Baloo and Mowgli from The Jungle Book could often be seen hanging out (usually with King Louie) in or around Adventureland. This shot is also from 1982.

And this final pic of Snow White, Dopey and Sneezy(?) in front of Tomorrowland, is from April of 1971. Snow White can still be seen greeting guests in the park today, but it is rare to see any of the Seven Dwarfs unless it is in a parade or show.

I hope everyone enjoyed this little trip through some of Southern California's theme parks. And an early "Happy Father's Day" to all of the dads out there!

(***BONUS!!! I happen to have three vintage Disneyland postcards, featuring the same characters seen above, so I am including them below.)


Snow White Archive said...

Some nice pics Tokyo. I like the shot of the stuntman in mid air.
The miniature train is an awesome shot too. Really shows the scale of just how small it is. It's easy to see where your love of theme parks got its start. Thanks for sharing.

Anonymous said...

Quite an accomplishment. Always happy to see your posts. Some memories here for me. KS

TokyoMagic! said...

Thank you, SWA! Yeah, if it hadn't been for my Mom and Dad taking us so regularly to the various theme parks here in So Cal, I might not have ever "caught the bug!"

Awwww, thanks KS!!!

Chuck said...

Great photos, and a fitting tribute not only to your dad but to dads everywhere.

While my mom shot her fair share of 110 snaps, it was my dad who had taken a photography course in college and lugged around the 35mm SLR and the movie camera (both Canons he had picked up at the Da Nang PX in Vietnam) on vacation and got some of the best family photos.

It seems to be that way in many families. I've carried on the tradition myself. In fact, we lost my oldest at age 2 11/12 at WDW as we were entering the line for The Many Adventures of Winnie the Pooh because I wasn't holding his hand because mine were filled with a 35mm, a 1940s Kodak Reflex II, and a video camera.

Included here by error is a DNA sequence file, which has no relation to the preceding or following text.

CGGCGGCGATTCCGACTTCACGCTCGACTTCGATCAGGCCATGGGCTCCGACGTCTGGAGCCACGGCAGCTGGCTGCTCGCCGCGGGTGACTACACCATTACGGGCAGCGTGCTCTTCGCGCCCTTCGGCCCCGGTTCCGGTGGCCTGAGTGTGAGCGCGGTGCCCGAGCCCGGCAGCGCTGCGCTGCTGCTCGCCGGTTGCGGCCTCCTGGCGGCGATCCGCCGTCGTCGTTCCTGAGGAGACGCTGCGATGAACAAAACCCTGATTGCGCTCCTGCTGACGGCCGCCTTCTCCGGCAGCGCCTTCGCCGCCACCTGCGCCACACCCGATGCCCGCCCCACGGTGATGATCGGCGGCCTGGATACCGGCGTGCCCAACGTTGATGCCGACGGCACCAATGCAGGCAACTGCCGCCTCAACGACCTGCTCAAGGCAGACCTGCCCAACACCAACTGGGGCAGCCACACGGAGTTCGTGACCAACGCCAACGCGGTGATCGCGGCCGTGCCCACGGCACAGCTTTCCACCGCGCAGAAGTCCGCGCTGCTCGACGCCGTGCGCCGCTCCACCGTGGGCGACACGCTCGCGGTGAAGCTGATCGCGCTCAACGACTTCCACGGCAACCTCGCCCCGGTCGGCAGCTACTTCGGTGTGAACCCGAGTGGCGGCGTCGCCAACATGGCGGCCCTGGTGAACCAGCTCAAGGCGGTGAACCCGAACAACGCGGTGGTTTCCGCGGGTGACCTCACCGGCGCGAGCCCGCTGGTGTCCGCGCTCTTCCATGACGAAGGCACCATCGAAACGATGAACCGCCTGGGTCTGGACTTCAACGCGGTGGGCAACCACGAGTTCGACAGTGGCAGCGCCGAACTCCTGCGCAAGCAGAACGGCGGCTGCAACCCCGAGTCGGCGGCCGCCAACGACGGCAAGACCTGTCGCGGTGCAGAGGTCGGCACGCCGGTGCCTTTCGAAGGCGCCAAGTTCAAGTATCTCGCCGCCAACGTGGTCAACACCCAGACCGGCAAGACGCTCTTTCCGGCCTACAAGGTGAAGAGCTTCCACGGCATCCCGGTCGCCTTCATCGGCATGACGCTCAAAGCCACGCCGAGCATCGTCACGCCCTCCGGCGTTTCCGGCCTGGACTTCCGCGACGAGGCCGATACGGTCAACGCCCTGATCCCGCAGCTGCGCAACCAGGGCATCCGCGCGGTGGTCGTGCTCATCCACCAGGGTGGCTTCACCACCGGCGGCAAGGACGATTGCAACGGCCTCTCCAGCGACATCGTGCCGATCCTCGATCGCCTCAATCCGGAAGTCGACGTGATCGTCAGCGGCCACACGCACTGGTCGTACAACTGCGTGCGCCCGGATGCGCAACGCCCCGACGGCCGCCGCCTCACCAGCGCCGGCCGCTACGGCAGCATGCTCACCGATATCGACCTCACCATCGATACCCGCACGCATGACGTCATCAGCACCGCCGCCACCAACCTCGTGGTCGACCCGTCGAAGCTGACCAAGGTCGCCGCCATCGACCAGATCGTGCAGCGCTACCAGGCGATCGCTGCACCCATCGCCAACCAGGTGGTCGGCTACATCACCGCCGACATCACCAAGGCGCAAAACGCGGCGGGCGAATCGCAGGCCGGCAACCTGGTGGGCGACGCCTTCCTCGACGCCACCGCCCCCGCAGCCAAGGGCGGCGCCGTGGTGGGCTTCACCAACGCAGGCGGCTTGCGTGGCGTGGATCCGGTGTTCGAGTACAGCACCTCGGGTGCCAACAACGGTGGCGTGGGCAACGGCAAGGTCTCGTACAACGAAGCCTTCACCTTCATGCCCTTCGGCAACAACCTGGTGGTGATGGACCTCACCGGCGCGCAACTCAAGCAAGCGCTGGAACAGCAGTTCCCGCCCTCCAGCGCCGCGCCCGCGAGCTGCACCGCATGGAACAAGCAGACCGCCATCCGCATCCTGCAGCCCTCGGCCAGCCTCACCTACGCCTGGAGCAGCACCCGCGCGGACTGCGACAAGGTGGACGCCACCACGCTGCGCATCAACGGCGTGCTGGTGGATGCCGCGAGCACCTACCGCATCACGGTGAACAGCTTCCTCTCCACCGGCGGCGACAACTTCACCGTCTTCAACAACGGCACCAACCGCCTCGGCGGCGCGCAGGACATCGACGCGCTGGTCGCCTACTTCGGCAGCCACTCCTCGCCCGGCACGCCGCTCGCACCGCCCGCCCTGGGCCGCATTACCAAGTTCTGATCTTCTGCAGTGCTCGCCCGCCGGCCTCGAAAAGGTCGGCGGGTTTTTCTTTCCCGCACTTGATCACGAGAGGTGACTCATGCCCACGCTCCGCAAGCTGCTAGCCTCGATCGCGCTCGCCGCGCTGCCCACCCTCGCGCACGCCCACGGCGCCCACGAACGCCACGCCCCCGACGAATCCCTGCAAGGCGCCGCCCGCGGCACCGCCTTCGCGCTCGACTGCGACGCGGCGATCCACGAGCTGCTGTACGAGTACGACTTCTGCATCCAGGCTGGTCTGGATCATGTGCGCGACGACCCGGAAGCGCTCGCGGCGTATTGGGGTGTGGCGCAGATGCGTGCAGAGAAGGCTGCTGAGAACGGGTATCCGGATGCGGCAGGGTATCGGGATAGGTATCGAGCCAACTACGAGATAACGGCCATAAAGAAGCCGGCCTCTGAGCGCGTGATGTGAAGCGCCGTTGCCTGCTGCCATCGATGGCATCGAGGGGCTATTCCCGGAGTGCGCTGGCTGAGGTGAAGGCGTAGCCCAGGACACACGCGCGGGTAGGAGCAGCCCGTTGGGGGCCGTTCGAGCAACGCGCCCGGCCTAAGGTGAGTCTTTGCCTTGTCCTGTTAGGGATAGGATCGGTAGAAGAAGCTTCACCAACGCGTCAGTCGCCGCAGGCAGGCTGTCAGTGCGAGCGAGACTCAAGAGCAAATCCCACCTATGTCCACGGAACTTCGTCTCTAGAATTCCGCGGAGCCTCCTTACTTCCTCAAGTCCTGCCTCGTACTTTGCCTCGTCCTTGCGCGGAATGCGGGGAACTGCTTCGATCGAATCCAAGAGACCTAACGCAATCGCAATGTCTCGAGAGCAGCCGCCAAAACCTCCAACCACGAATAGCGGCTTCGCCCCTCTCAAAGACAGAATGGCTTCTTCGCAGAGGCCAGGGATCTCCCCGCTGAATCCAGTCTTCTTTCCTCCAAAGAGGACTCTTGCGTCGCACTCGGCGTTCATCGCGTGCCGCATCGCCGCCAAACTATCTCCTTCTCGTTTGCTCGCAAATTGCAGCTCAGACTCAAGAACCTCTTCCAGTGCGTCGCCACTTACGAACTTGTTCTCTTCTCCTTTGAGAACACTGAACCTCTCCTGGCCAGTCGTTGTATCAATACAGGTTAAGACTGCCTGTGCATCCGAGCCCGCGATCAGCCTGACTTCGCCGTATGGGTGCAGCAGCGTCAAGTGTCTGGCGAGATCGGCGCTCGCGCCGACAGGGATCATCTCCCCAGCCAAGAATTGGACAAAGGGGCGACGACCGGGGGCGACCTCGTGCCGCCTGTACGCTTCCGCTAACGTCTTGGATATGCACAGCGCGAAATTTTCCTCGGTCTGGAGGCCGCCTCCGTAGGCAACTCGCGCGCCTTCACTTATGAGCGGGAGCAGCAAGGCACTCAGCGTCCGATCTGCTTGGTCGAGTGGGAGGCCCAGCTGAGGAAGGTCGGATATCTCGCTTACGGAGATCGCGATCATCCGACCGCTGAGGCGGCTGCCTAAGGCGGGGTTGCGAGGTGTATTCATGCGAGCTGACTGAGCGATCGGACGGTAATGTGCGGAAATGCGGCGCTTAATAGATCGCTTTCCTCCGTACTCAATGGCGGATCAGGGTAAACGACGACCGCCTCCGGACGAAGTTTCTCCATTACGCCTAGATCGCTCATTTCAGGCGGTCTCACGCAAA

Which reminds me...I need to clean my primary lens before heading off to Scout camp.

Thanks again for another fun post!

TokyoMagic! said...

Chuck, my mom says that when my brother and I were very little, my dad used to carry two to three cameras on our trips to Disneyland, Knott's, etc. I have the proof because I have slides of us at DL and then there are also Polaroids and home movies of us that I know are from the same trip because we are wearing the same clothes! He did stop doing that at some point!

Major Pepperidge said...

Well shoot, I am late to the party (as usual)… many congratulations on your 400th post! I always look forward to new articles, and appreciate the research and information that you always provide. Of course I love Universal Studios (from days of old), and Knott’s Berry Farm of course - that picture of the lagoon train is great.

It feels good to be the annoying person who gets to say, “Here’s to 400 more!”!

TokyoMagic! said...

Major, thank you so much! Ha, ha, I actually hope that I do have another 400 posts in me! Still, it wouldn't come anywhere close to your several thousands of posts....but I can dream, can't I? ;-)

K. Martinez said...

How did I miss this one? What a great post. Love all these photos your dad took. This is the theme park era I fell in love with.

I like the photo with Snow White and Dopey at the Tomorrowland entrance. Also, I'm a big fan of collecting the postcards in which the costumed characters appeared in Disneyland. The Baloo, King Louie and Colonel Hathi is a great one. Thanks for sharing these!

TokyoMagic! said...

Ken, Thanks! I like that Jungle Book character postcard and thought it was kind of unusual. I wonder if the Colonel Hathi costumed character was ever used to walk around the park and greet guests? I only remember seeing him as part of The Jungle Book unit in the park's "Fantasy On Parade." I'll be posting more pics of those Jungle Book characters in November!